Dealing with Bad News

March 29, 2023

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I had to deal with some potentially awful news a couple of days ago, and I’d like to share with you how I deal with events that knock me off balance. Maybe it’ll help you too.

  1. Give yourself time. Time to grieve, to regret, or to simply understand what happened. This may take a day or a week, but expect yourself to be out of commission until you come out the other side. Take personal time off work if you can.

  2. Take care of your body first. Stress makes you hunch over with fight-or-flight reflexes, so do what you can to undo it. Drink plenty of water. Eat regular meals. Lower your shoulders. Take a walk. Mind the coffee and alcohol; they can make it more difficult to regain balance. Sleep plenty, if you can.

  3. Do mindless activities to take a break from catastrophizing. When you decide you’ve had enough with your internal doomsday scenarios, go play a video game, go to social media, watch a movie, whatever. Let your brain take a rest. Don’t count on having enough energy to do serious mental work.

  4. Reach out to trusted friends. You don’t have to tell them everything; even vaguely mentioning that you’re going through a hard time can help. Humans are social creatures that thrive on connections with others who care.

  5. At some point, the primary fight-or-flight response will subside (we only have so much stress chemicals we can pump into our bodies before we deplete the reserves). At this point, work on bringing your attention to the present. Not the past (in regret) or the future (in fear), but right now. Meditation helps. This naturally brings your attention to chores that you’ve recently neglected. It’s a good time to do them. It brings back a sense of regularity and familiarity.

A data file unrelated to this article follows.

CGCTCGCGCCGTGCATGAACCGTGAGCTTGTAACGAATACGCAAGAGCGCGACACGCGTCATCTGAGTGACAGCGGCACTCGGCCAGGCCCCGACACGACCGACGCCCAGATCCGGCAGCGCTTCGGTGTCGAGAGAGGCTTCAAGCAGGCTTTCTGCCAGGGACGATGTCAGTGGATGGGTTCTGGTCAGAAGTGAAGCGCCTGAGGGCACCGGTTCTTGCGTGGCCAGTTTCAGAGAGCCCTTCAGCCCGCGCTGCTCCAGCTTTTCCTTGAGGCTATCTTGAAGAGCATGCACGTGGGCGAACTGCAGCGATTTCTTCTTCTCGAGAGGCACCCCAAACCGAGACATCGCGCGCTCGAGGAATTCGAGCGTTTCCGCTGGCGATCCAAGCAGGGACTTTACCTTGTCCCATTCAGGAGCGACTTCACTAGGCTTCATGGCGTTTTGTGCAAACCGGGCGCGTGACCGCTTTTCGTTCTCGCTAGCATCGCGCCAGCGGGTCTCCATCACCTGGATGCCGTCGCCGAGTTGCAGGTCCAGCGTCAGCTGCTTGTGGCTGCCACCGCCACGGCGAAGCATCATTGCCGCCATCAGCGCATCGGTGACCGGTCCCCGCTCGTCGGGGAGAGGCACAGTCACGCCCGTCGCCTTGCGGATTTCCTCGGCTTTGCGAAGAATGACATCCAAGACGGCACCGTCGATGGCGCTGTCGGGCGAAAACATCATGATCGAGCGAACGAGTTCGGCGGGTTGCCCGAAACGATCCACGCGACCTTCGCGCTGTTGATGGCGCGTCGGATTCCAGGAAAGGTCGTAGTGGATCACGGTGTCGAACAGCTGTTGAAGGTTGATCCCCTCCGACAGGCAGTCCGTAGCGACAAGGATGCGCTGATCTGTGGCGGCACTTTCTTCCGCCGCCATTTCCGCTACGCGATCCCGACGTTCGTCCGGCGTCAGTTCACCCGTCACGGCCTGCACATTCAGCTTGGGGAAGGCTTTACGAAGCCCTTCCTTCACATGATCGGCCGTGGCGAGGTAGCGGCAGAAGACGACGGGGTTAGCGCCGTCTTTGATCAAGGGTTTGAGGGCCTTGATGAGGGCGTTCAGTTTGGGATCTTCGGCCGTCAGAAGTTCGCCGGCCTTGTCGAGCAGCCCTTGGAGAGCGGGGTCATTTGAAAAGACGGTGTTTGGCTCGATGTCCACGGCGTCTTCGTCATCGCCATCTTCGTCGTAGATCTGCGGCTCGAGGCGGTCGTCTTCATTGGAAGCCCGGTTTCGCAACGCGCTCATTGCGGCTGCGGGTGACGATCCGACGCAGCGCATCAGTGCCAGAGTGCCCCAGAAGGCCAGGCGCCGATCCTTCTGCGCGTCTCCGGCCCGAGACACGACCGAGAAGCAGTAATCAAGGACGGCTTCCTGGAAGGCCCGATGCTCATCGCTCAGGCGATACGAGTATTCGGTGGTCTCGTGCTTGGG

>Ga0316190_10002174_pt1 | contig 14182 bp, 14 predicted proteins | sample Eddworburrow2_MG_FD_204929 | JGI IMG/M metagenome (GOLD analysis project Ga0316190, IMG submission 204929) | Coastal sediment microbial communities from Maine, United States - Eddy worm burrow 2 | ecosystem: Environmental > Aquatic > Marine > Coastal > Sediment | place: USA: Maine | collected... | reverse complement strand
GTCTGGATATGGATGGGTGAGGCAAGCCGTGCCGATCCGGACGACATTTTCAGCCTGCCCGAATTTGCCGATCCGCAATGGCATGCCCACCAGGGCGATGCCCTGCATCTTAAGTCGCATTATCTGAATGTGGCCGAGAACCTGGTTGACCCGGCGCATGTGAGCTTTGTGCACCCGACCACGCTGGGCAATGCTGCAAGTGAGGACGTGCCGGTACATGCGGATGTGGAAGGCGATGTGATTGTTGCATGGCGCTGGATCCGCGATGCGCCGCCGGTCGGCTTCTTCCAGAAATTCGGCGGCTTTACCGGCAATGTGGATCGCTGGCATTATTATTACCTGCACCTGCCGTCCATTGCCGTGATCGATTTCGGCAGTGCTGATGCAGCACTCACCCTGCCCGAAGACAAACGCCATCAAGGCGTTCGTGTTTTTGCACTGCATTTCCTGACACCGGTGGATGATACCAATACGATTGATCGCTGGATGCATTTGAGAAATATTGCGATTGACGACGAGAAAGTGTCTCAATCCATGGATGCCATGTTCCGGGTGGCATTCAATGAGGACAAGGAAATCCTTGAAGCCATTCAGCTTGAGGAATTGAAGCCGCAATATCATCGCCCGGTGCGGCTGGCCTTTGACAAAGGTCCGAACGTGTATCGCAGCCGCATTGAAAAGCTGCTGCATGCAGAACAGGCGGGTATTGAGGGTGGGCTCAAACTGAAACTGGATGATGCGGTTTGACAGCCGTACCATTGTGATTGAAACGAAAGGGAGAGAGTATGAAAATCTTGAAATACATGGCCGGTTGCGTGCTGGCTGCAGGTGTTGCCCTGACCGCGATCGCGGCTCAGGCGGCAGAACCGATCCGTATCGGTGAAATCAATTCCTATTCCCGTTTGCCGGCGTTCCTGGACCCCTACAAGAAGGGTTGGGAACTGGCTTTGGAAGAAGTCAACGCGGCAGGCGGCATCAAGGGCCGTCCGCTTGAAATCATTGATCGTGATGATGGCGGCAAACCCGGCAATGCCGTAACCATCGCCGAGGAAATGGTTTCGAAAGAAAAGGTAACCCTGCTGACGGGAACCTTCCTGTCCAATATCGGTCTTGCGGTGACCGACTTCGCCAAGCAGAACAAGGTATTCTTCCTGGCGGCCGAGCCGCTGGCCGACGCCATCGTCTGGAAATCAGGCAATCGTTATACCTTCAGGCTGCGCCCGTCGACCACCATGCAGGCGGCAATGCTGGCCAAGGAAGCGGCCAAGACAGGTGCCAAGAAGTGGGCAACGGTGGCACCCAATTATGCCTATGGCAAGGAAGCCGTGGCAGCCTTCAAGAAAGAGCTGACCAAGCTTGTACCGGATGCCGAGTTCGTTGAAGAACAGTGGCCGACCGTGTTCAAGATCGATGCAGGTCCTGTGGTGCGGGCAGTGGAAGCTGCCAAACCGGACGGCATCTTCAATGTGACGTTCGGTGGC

6. When you’re back to doing daily chores, that’s a good sign that you now have a bit of your mental capacity back. Consider easing back into your usual routine. Pick up your study, or do a bit of work. The familiarity of the everyday and the joy of accomplishing tasks and checking off important to-dos will return.

Last but not least, consider taking anxiety-management medicine, but be careful not to turn your sorrow into substance dependency. Ask your doctors if beta blockers, melatonin, ashwaganda, or other medicines are safe to take to manage your body’s stress response.

Though the reality of what happened will never change, the shock of the event will eventually wear off into a dull ache.

Never think that your life is over because of one bad news. Humans are incredibly resilient; we eventually learn a new gait even when we lose a limb.

Realize that the horrific feeling of fear or doom is temporary, a byproduct of our primal chemistry. Understand that this storm can pass if you know how to navigate your way back to calmer waters.

Some of us have more of the luxury of time, space, and support than others, and some of us may take years to regain our footing. But the process is sound, and recovery is possible.